You have written a manuscript describing your research. This manuscript represents hundreds of hours spent reading, writing, and doing the actual research. To get this published in a reputable journal, two things must happen.
As the author of the manuscript, you own all the copyrights until you sign a contract with a publisher. These contracts are changing because of changes in technology, changes in funding requirements, and the Open Access Movement. You must read these agreements carefully, so you know what rights you will retain and what rights you will give to the publisher.
For example, 15 years ago authors regularly signed over all the copyrights to their manuscripts in exchange for publication in and distribution by a journal. At that time, the contracts generally gave the journal publisher exclusive rights to the article. That meant that the author of the article had to ask the publisher for permission to:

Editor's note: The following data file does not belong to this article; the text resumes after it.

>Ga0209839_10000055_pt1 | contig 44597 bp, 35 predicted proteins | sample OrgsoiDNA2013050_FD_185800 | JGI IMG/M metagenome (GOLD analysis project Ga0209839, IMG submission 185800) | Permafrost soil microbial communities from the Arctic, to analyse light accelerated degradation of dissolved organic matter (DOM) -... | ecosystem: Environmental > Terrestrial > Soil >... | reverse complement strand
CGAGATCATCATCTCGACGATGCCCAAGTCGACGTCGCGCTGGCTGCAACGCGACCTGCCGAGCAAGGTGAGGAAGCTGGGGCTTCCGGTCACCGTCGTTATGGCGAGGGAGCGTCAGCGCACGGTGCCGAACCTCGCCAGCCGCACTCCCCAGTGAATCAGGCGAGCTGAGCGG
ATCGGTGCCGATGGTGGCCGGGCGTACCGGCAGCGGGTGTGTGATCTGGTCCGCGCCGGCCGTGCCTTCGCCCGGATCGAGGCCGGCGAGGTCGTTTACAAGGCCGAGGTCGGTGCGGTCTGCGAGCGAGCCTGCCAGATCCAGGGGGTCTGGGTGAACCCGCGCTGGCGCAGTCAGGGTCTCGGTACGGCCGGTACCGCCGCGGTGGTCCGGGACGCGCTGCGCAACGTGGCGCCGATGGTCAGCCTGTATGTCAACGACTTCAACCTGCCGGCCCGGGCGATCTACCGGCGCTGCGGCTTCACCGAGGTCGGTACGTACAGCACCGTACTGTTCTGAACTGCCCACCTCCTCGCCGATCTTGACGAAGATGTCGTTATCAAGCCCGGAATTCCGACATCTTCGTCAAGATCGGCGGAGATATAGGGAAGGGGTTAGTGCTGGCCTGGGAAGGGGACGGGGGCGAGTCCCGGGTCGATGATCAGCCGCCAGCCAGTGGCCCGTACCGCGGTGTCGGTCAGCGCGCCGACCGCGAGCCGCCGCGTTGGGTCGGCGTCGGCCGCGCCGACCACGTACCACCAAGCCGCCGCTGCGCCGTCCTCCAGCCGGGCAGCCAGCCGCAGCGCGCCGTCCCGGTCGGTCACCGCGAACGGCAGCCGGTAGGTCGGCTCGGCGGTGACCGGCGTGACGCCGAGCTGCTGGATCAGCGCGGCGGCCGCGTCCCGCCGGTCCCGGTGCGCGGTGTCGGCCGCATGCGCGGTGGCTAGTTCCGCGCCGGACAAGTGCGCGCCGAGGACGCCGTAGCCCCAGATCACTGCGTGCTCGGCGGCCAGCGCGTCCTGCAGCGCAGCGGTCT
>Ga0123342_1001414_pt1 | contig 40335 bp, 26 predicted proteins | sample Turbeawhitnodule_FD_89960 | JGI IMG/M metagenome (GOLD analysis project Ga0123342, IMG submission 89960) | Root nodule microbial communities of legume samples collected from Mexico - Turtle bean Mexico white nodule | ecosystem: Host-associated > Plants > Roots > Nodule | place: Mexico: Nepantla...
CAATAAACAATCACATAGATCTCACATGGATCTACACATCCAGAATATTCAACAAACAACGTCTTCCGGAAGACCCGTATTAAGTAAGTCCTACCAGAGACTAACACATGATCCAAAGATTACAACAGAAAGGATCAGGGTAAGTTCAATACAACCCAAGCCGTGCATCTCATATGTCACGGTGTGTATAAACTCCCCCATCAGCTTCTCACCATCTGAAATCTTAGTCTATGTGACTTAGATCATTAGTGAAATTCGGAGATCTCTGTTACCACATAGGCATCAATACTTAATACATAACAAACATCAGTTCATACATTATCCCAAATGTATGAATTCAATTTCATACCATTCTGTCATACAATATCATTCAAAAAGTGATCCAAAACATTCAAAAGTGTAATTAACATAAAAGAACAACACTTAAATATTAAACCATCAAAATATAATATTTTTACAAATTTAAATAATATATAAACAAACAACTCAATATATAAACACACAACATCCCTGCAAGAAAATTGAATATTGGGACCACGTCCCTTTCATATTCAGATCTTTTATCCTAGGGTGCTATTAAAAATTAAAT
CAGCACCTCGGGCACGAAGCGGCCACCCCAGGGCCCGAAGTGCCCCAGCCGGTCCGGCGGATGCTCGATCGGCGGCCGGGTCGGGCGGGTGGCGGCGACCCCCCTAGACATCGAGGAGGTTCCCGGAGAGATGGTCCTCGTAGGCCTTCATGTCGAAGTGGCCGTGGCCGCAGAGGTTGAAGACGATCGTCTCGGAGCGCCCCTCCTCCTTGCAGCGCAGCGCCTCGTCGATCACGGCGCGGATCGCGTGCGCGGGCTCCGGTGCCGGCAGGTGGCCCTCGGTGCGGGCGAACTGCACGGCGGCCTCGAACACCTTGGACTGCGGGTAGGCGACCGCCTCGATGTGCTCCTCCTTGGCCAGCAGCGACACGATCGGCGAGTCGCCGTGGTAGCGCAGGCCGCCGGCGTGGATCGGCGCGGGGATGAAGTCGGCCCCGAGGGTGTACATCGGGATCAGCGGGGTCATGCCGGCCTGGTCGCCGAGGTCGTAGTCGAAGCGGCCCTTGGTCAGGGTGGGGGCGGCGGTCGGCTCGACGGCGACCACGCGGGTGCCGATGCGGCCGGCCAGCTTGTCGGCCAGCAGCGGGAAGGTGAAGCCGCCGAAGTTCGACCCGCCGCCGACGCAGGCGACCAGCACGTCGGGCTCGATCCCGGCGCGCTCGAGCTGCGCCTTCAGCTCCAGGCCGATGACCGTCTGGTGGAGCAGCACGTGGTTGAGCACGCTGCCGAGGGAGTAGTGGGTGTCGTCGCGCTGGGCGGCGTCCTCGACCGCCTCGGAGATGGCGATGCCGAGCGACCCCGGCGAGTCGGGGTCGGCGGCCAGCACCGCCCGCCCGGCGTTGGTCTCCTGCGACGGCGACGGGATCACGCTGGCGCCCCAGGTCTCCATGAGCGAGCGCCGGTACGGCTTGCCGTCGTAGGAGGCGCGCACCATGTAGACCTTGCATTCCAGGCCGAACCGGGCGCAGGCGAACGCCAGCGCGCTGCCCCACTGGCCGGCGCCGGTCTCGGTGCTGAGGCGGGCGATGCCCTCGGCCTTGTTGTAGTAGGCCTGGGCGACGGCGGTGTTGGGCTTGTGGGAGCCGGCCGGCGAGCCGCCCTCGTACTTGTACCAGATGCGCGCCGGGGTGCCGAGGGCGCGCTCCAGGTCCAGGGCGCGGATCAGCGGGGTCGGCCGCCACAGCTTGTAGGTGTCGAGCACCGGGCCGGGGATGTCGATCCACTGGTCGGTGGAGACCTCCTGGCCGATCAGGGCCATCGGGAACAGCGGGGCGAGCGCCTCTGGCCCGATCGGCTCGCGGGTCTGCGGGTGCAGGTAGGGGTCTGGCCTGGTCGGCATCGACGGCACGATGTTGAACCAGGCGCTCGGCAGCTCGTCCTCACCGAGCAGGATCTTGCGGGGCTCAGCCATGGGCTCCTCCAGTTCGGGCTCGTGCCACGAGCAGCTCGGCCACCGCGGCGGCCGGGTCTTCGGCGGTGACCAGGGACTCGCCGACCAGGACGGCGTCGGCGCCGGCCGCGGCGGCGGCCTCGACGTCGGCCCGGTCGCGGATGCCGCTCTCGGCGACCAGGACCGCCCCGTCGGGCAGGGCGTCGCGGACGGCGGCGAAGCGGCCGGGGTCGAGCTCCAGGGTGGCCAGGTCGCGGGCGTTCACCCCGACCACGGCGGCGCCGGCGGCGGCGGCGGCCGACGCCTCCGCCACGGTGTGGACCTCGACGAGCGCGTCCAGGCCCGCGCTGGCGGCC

- have the article included as a reprint in a book, even if the book was published years later.
- post the full text of the article on his/her department’s web site.
- deposit the full text of the article in a repository like arXiv or PubMed Central.
Now these contracts are being changed to allow the author to retain some of these rights. Publishers are starting to see more addenda from authors and their institutions, as the authors try to keep more control of their work.
For Open Access Week 2011 (October 24-30) the Scholarly Communications Group is sponsoring a quiz about Open Access. A quiz with PRIZES! Read our upcoming blog posts, answer the questions correctly, and you will be eligible for those prizes. Prizes are 3 $20 Barnes and Noble gift cards and a $60 gift card to The Dizz. The quiz will be available until Oct. 31.